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For questions on the formal system in mathematical logic for expressing computation using abstract notions of functions and combining them through binding and substitution.

Lambda calculus (also written as λ-calculus) is a formal system in mathematical and theoretical for expressing computation based on function abstraction and application using variable binding and substitution. Its namesake, the Greek letter lambda (λ), is used in lambda expressions and lambda terms to denote binding a variable in a function.

It was first introduced by mathematician Alonzo Church in the 1930s as part of his research of the of mathematics. The original system was shown to be logically inconsistent because of the Kleene–Rosser paradox. Subsequently, in 1936 Church isolated and published just the portion relevant to computation, what is now called the untyped lambda calculus.

Untyped lambda calculus is Turing complete, that is, it is a universal model of computation that can be used to simulate any (see ). It may be used to model booleans, arithmetic, data structures and recursion.

Lambda calculus may be untyped or typed. In typed lambda calculus (see ), functions can be applied only if they are capable of accepting the given input's "type" of data. Typed lambda calculi are weaker than the untyped lambda calculus, in the sense that typed lambda calculi can express less than the untyped calculus can, but on the other hand typed lambda calculi allow more things to be proved; in the simply typed lambda calculus it is for example a theorem that every evaluation strategy terminates for every simply typed lambda-term, whereas evaluation of untyped lambda-terms need not terminate. One reason there are many different typed lambda calculi has been the desire to do more (of what the untyped calculus can do) without giving up on being able to prove strong theorems about the calculus.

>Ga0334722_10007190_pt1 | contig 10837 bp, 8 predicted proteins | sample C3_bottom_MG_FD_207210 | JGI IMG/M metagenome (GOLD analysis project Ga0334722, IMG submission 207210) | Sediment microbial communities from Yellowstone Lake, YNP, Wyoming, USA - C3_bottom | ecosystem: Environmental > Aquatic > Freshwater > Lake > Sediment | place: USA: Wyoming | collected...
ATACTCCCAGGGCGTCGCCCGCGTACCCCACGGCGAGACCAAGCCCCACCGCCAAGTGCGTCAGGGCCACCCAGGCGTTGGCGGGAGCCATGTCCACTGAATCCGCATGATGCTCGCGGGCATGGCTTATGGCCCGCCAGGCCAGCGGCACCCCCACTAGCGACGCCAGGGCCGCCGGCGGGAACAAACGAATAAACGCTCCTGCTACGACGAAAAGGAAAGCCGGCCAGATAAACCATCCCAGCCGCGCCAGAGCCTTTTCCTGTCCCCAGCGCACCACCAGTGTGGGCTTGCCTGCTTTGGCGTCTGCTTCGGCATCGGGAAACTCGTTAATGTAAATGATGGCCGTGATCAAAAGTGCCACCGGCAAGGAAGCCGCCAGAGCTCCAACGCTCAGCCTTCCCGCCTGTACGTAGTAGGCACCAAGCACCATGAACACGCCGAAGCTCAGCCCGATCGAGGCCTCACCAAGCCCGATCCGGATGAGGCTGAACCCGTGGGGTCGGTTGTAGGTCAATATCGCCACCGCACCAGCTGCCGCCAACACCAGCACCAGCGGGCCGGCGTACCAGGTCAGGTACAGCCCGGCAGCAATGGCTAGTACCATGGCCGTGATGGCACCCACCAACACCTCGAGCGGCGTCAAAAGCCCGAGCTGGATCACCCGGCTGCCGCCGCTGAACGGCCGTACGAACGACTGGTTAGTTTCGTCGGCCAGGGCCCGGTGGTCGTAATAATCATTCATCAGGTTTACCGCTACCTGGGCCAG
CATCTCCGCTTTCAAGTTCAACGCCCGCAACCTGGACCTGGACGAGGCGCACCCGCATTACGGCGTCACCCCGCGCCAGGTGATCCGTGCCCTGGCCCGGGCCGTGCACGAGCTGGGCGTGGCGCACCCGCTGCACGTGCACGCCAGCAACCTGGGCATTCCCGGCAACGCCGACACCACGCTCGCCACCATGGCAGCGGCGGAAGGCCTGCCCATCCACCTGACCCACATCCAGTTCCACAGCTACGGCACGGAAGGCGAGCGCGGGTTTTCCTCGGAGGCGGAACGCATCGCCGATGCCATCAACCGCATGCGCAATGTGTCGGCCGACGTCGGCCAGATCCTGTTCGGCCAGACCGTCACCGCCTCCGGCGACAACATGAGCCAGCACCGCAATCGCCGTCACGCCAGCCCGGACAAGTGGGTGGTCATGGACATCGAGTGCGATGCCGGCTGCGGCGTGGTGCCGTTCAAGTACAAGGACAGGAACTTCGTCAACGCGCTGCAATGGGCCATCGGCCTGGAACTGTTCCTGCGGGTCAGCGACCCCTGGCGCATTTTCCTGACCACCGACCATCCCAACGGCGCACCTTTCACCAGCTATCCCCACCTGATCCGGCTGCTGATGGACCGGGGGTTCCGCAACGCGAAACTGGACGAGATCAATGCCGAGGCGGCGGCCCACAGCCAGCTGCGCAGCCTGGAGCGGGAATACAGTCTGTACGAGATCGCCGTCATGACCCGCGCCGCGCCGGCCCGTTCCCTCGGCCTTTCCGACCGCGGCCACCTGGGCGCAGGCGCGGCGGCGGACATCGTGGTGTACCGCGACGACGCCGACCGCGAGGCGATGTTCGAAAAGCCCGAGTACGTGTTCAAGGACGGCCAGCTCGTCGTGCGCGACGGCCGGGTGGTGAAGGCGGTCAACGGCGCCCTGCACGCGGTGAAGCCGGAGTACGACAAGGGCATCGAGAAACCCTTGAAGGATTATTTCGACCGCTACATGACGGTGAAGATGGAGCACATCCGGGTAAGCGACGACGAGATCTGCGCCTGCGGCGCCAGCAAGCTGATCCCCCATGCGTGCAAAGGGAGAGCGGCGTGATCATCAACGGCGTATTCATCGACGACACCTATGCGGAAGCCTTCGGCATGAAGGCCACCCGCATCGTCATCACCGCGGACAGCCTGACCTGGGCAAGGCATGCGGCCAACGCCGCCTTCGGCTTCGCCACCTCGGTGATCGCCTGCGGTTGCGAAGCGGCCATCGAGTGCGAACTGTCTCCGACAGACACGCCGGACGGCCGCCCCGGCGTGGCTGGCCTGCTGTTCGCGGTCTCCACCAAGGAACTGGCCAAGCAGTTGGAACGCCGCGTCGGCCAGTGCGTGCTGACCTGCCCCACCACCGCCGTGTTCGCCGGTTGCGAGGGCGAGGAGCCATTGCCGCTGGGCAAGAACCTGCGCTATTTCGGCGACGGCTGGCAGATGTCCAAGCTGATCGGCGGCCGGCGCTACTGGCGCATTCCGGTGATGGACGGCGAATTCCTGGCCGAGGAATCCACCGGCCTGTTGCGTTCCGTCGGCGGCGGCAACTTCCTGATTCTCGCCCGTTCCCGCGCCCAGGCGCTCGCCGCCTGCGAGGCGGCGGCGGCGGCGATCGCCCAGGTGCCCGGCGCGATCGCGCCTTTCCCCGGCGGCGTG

Typed lambda calculi are closely related to mathematical and via the Curry–Howard isomorphism: types correspond to logic formulas, lambda-terms correspond to derivations in a logic system (depending on the kind of typed lambda calculus) and computation steps in the lambda calculus correspond to normalization (i.e. cut-elimination) steps for derivations.

Lambda calculus has applications in many different areas in mathematics, philosophy, linguistics, and computer science. Lambda calculus has played an important role in the development of the theory of languages, since functional programming languages implement the lambda calculus. Lambda calculus also is a current research topic in .